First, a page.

In this case the “pre-tax” wage is basically meaningless; regardless of the value of the tax the worker would receive the same amount, and the “pre-tax” wage is really just an accounting mechanism the government uses to say how large the tax is. They could just as well have said, “Hey employer, give us $800!” and the outcome would be the same. This is called a lump-sum tax, and they don’t work in the real world but are sometimes used for comparison. The thing about a lump-sum tax is that it doesn’t distort prices in any way, so in principle you could use it to redistribute wealth however you want. But in practice, there’s no way to implement a lump-sum tax that would be large enough to raise sufficient revenue but small enough to be affordable by the entire population. Also, a lump-sum tax is extremely regressive, hurting the poor tremendously while the rich feel nothing. (Actually the closest I can think of to a realistic lump-sum tax would be a basic income, which is essentially a negative lump-sum tax.)

I could keep going with more examples, but the basic argument is the same.

In general what you will find is that the person who bears a tax is the person who has the most to lose if less of that good is sold. This will mean their supply or demand is very inelastic and their surplus is very large.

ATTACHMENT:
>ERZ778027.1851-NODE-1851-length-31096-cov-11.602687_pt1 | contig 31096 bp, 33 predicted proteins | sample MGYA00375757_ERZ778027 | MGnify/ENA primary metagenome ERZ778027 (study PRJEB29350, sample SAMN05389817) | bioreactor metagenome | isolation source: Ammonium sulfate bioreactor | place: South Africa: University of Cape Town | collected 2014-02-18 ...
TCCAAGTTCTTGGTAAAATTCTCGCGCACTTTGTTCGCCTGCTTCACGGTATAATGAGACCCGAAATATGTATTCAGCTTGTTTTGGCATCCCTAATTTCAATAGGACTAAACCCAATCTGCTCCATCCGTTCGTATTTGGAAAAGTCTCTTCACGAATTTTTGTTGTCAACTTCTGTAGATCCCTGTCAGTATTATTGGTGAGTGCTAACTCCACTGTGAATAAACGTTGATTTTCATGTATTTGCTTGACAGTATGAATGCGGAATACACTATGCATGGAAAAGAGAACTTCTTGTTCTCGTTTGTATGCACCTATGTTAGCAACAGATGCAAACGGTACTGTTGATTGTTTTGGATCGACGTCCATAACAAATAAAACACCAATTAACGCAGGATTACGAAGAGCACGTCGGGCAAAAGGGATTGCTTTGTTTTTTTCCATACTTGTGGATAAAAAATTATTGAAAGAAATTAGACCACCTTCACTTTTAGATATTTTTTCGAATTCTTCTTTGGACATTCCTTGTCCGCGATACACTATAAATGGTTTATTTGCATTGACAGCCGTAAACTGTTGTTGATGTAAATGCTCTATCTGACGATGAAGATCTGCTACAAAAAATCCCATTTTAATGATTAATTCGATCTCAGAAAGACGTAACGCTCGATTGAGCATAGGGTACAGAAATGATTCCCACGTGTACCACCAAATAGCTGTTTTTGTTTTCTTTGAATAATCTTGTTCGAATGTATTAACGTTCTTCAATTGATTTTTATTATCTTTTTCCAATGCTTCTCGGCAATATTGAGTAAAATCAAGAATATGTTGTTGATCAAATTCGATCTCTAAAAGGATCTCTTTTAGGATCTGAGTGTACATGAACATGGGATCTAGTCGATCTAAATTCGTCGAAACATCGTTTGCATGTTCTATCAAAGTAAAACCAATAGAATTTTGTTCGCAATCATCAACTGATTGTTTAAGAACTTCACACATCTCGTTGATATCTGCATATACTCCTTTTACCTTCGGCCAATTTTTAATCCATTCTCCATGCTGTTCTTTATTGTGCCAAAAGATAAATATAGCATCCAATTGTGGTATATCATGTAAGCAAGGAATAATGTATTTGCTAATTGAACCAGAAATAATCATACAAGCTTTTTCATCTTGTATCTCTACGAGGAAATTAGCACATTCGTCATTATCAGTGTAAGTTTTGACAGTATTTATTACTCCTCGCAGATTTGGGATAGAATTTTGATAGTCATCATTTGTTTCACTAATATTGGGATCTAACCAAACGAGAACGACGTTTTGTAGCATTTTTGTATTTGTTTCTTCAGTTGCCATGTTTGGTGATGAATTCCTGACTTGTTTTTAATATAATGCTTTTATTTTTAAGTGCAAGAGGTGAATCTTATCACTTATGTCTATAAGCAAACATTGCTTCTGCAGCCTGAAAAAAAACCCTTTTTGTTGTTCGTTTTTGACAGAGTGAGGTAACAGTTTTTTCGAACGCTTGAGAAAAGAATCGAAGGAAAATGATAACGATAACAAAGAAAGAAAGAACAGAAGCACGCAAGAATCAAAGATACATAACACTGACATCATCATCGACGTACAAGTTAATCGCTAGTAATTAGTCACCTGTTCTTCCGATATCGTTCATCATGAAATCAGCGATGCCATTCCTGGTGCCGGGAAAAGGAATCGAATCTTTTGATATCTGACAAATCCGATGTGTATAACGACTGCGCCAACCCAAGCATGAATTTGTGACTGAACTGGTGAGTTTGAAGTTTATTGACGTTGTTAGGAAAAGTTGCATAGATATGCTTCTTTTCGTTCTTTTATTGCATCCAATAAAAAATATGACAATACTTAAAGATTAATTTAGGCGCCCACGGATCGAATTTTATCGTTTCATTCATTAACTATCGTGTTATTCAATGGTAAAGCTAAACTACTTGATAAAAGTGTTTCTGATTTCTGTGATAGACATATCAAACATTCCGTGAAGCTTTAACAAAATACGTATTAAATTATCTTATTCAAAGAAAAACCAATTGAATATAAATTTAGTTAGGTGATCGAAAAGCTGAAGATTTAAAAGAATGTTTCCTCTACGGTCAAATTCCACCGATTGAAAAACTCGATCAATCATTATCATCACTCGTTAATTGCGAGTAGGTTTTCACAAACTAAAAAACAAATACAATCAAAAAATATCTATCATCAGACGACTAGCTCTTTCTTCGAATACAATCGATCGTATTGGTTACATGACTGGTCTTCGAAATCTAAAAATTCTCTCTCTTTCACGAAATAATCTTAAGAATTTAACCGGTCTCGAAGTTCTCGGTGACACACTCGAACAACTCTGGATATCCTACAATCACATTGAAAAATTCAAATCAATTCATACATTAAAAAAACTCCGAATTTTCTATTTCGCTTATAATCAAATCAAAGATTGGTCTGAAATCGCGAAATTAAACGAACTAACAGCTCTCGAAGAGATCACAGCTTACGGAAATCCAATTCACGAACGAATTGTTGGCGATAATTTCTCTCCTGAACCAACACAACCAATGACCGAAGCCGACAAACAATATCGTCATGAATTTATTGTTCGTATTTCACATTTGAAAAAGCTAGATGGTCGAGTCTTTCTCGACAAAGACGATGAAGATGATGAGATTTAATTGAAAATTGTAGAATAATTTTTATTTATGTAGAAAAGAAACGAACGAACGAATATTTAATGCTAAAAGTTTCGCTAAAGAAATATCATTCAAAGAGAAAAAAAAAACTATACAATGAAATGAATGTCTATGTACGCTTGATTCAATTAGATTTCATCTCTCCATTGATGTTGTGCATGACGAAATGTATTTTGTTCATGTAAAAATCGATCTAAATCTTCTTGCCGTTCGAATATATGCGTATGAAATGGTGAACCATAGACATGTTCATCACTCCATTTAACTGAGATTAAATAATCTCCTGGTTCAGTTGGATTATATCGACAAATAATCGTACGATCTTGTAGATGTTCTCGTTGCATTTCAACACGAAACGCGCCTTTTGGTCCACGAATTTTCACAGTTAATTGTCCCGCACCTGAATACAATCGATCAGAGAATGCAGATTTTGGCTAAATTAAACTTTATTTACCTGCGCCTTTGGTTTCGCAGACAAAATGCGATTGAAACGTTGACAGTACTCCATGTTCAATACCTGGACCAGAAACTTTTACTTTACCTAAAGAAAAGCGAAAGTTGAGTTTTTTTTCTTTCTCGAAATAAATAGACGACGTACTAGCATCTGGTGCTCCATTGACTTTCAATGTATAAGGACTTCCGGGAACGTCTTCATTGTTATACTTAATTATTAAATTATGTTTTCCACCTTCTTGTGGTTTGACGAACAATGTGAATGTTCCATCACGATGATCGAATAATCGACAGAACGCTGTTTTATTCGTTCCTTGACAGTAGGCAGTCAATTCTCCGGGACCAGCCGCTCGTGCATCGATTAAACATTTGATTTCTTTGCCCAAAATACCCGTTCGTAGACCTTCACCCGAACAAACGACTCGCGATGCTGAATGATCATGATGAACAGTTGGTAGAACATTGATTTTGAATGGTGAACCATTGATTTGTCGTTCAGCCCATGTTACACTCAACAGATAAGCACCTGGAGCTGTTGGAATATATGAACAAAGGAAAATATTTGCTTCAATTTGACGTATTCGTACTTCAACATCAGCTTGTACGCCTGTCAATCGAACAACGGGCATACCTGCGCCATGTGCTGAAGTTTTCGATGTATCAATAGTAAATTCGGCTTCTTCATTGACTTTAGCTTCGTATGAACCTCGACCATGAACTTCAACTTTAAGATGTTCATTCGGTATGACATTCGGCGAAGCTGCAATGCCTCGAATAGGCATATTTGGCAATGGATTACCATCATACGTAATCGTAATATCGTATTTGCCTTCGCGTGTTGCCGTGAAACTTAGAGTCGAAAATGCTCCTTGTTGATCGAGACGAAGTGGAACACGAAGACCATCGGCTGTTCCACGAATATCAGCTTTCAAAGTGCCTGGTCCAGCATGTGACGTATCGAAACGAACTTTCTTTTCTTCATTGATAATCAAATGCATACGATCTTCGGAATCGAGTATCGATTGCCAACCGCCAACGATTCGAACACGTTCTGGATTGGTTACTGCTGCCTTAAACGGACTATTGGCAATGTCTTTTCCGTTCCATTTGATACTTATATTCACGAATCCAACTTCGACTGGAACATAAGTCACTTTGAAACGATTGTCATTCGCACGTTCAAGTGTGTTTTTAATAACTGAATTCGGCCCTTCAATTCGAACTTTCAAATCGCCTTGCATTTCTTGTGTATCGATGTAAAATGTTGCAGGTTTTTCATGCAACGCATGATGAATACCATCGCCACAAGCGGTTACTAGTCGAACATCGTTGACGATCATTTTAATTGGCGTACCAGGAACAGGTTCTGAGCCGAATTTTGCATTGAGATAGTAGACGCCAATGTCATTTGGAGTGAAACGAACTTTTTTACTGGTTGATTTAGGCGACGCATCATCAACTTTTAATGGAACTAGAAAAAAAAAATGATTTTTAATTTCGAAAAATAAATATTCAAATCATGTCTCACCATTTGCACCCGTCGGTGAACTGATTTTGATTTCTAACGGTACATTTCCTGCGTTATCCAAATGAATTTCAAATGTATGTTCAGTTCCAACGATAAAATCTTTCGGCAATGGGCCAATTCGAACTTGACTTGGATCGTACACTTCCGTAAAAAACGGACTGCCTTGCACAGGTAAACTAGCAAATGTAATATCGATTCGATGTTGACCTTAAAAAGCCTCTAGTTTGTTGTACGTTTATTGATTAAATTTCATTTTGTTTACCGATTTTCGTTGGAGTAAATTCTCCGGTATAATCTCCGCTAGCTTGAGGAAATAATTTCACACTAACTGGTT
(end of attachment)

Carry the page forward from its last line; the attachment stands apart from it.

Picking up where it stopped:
Inversely, the person who doesn’t feel the tax is the person who has the least to lose if the good stops being sold. That will mean their supply or demand is very elastic and their surplus is very small.
Once again, it really does not matter how the tax is collected. It could be taken entirely from the employer, or entirely from the worker, or shared 50-50, or 60-40, or whatever. As long as it actually does get paid, the person who will actually feel the tax depends upon the structure of the market, not the method of tax collection. Raising “employer contributions” to payroll taxes won’t actually make workers take any more home; their “pre-tax” wages will simply be adjusted downward to compensate. Likewise, raising the “employee contribution” won’t actually put more money in the pockets of the corporation, it will just force them to raise wages to avoid losing employees. The actual amount that each party must contribute to the tax isn’t based on how the checks are written; it’s based on the elasticities of the supply and demand curves.

And that’s why I actually can’t get that strongly behind corporate taxes; even though they are formally collected from the corporation, they could simply be hurting customers or employees. We don’t actually know; we really don’t understand the incidence of corporate taxes. I’d much rather use income taxes or even sales taxes, because we understand the incidence of those.

Tax incidence revisited, part 4: Surplus and deadweight loss

JDN 2457355

I’ve already mentioned the fact that taxation creates deadweight loss, but in order to understand tax incidence it’s important to appreciate exactly how this works.